Norwich MP Clive Lewis speaks of mental anguish he suffered following groping accusation

Norwich South Labour MP Clive Lewis. Picture: Nick Butcher

Norwich South Labour MP Clive Lewis. Picture: Nick Butcher - Credit: Nick Butcher

Labour MP Clive Lewis has spoken of the mental anguish he suffered after when accused of groping a woman, claiming it made him think about quitting politics.

The Norwich South MP was put under investigation in November after a party supporter claimed he groped her at the Labour Party's annual conference.

Mr Lewis had always denied the allegation and was later cleared of sexual harassment following a party inquiry.

Now, in an interview with BBC Radio 4, the former soldier has spoken about how the allegations affected him mentally.

Referring to the time when he suffered depression after coming back from Afghanistan, Mr Lewis said his mental state was 'probably as bad as that'.


You may also want to watch:


When he was told of the allegation, he said it felt like 'the earth opened up and swallowed me', adding: 'I got the phone call when I was in the chamber, I came out and took it and the journalist said: 'Someone is accusing you of this.'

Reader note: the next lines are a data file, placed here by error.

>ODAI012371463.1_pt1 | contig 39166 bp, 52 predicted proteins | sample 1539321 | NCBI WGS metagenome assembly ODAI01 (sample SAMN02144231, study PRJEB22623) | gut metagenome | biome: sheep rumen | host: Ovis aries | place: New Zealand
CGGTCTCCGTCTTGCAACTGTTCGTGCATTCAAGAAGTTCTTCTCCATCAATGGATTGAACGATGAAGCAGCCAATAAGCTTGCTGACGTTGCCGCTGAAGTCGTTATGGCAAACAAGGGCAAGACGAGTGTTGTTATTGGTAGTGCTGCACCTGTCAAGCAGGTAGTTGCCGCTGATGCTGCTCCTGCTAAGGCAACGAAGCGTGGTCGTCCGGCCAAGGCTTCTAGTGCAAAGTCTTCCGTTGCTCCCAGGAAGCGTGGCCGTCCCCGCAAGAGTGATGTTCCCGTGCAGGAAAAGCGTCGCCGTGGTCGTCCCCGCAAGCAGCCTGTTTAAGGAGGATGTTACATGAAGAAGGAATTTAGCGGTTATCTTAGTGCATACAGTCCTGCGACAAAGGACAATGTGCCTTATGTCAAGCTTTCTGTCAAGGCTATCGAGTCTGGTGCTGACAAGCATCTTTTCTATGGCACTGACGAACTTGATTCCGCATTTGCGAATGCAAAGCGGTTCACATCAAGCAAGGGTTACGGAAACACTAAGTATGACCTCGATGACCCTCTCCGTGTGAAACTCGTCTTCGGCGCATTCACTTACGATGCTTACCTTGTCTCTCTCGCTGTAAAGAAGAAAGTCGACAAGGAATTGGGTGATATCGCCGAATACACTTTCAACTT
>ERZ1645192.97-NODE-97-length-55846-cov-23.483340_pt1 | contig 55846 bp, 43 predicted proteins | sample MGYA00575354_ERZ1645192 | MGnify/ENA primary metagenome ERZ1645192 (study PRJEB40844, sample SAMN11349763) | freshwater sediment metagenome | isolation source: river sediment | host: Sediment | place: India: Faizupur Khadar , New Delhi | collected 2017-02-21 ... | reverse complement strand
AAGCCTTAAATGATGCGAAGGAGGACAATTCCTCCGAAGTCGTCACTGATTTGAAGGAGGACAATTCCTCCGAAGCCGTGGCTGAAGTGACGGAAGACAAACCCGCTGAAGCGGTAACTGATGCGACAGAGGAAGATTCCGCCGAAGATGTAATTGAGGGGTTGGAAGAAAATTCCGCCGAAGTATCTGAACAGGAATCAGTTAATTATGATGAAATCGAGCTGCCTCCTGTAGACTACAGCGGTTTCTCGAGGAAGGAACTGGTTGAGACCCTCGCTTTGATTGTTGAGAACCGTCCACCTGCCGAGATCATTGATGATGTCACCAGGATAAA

'It wasn't pleasant.'

Most Read

Mr Lewis was accused of squeezing a women's backside during a Momentum fringe event in Brighton in September.

During the interview, Mr Lewis said he was initially advised to put out a statement and then 'go and hide'.

But he said: 'I was like, no, I don't want to.

'Ultimately, I wanted to come out and say look, I do not go around groping women.'

However he added: 'I'm not wallowing around in self pity.

'The investigation has happened, I'm not being investigated any more and I can get on with my job.'

Mr Lewis said the furore had made him question whether he wanted to continue as an MP.

He said: 'You constantly live in fear of that phone call or that story.

'But that is the inevitability of being a politician. It is a constant Sword of Damocles over your head.'

'But there is life outside of politics. When you have chosen to try to make a difference, to then think do I want to do it anymore is a very depressing thought.

However he said he had since resolved to stay in politics.

Become a Supporter

This newspaper has been a central part of community life for many years. Our industry faces testing times, which is why we're asking for your support. Every contribution will help us continue to produce local journalism that makes a measurable difference to our community.

Become a Supporter